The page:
#1 – Leaders have all the answers

To coincide with the release of my brand-new book: “Ministry Stinks: One Leaders’ Journey from Despair to Joy”, I thought I would give a preview of the kinds of topics you can expect to read about.

In this blog series I will look at six common leadership statements that we often believe without question…and hopefully shed new light on them. At the very least, I hope to call them into question instead of the absolute authority we have given them.

The first?

#1 – Leaders have all the answers

If there was going to be someone in the room who you’d assume to have the answer to life’s problems…It’s probably going to be the leader. That’s why we leaders rate ourselves on how well we can fix issues. And surely a leader’s success is influenced by their ability to create solutions. Or at least engage people and resources that can find solutions.

Even though we logically can deduce that leaders are human and fall short of perfection and they aren’t going to get it right some of the time, the fact is that we often expect leaders to have all the answers, all the time. You can see this by how harshly we judge leaders when they say something we don’t like or agree with. Leaders are painfully aware of how saying the unpalatable response can turn out. We’ve all had those moments where we wished we could take back what we’d said. But can you imagine how hard it is to have to provide the right answers all the time, for every person? Not even Superman could do that. Actually, not even Jesus did that. Frequently the things He said did not satisfy the listener. It doesn’t mean what he said wasn’t right, it just wasn’t received that way. Take the example of Jesus and the rich young ruler in Mark 10:17-27. The young man wanted to have eternal life. He was doing everything according to the law. So, Jesus makes another suggestion: Sell all you have and give it to the poor. Well, he walked away not very satisfied at all.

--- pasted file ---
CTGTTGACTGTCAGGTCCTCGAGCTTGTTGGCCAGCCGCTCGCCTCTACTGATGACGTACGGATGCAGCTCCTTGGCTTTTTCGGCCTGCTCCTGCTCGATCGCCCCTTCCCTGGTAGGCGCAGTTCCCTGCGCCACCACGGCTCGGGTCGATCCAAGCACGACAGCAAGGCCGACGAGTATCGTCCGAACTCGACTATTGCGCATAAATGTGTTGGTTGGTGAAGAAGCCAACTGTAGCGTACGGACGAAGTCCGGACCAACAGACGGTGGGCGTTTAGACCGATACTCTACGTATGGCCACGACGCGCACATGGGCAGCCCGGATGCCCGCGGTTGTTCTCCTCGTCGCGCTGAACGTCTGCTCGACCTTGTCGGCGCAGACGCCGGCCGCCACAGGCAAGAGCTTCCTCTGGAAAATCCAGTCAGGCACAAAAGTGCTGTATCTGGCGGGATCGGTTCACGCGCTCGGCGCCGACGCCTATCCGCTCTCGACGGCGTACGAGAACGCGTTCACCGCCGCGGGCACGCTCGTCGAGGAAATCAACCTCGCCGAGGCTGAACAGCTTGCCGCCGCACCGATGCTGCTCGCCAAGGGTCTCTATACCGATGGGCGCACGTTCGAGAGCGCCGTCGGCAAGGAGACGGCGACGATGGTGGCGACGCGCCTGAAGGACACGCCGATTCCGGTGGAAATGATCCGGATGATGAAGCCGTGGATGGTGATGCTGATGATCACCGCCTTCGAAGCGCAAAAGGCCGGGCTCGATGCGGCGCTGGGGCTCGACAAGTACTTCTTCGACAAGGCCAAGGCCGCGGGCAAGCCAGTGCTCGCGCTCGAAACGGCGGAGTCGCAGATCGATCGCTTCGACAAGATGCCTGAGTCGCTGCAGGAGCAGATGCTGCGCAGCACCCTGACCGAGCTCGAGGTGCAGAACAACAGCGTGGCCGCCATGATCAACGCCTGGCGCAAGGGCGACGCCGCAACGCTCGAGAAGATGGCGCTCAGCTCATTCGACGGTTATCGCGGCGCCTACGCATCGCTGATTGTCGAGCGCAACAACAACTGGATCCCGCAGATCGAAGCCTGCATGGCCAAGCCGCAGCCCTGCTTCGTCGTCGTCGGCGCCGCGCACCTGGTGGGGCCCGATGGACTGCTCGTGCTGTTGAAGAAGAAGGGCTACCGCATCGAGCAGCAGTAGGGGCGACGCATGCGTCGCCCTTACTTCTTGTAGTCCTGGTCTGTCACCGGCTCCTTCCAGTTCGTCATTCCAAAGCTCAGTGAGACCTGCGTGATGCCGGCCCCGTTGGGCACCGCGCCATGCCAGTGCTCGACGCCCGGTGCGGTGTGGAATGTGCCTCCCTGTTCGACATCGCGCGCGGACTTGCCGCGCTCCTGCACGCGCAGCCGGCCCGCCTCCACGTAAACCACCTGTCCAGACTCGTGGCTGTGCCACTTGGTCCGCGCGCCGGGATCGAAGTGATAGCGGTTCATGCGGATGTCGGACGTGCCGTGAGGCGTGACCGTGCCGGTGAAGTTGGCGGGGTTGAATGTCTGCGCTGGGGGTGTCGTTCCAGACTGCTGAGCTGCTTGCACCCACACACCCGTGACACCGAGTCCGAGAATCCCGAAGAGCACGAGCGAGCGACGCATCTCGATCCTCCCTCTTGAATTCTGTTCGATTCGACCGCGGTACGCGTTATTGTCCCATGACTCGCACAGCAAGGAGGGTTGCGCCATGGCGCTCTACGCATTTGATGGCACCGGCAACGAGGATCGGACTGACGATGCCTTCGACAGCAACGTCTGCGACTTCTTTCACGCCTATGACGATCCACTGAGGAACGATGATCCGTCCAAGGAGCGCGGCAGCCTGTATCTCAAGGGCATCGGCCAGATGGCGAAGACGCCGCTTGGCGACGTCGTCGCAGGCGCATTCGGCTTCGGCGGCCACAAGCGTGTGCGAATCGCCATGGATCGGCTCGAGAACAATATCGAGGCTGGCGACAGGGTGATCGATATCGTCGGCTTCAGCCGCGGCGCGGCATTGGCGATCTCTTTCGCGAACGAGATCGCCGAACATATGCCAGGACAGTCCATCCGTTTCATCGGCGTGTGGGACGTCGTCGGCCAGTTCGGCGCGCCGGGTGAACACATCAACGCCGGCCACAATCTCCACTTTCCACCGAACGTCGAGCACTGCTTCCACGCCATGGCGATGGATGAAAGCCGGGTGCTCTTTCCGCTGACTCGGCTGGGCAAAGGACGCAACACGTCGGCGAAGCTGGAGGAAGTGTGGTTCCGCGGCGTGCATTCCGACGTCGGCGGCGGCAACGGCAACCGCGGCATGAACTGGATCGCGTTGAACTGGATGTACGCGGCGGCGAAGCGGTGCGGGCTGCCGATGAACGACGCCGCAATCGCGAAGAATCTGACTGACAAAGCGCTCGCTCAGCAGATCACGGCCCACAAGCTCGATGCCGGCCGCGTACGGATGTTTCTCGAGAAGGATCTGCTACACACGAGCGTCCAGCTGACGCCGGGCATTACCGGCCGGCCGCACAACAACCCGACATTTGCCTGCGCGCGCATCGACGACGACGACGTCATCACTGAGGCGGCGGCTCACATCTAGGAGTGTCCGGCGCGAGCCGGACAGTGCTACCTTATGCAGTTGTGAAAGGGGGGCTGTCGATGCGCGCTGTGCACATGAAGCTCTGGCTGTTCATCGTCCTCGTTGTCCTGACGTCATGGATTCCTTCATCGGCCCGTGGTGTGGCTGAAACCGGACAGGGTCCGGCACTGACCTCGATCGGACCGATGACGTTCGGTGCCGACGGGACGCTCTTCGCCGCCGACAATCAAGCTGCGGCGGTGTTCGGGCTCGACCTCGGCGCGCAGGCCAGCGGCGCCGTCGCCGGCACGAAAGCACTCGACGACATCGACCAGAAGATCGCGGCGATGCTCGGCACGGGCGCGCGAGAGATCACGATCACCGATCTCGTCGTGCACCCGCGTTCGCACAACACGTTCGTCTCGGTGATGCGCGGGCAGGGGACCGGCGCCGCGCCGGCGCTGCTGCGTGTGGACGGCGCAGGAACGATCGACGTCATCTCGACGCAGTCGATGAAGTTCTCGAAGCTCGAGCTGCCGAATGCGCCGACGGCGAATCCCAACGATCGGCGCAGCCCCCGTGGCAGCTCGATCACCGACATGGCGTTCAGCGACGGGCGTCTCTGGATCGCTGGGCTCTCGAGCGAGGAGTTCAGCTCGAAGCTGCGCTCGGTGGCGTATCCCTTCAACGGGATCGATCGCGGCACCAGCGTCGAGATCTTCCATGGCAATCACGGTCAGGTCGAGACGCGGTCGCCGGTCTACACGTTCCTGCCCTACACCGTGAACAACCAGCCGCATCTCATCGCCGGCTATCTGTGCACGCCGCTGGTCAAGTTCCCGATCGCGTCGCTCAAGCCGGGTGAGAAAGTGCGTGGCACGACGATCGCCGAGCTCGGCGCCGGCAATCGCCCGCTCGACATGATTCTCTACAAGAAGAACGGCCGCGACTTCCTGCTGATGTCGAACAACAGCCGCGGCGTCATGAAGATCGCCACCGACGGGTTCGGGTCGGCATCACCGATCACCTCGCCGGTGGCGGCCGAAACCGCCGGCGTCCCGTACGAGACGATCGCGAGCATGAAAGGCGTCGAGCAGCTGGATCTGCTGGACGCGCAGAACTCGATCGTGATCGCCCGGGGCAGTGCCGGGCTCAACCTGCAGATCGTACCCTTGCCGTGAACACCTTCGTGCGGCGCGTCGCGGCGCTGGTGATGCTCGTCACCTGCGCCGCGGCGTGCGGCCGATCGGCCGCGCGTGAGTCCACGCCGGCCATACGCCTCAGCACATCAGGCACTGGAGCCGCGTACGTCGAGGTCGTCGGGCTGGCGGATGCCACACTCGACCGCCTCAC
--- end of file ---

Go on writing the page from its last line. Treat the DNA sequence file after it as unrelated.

The downside for us imperfect leaders is that we actually do say imperfect things. So, if Jesus could disappoint someone even though He was perfectly truthful, I think it’s safe to say that we aren’t going to have the right answers or the answers people want to hear all the time. But God knows we still try. So, do we really need to beat ourselves up so much when we don’t say the ‘right’ thing? All leaders are guilty of the post-conversation internal beat up. Sometimes we can carry that shame for months or even years. We can live in fear. We can even disqualify ourselves. What if we were a bit quicker to show grace and forgiveness to ourselves and say sorry to others when we have wronged them? Surely that’s a healthier expectation to put on ourselves than the expectation that we will have all the answers, all the time! Instead, we could start a chain reaction of leadership modelling, where people have permission to forgive themselves when they have said something wrong too. And they may even become better at saying sorry! Now that’s a safer environment to live and work in.

Well I hope that was helpful.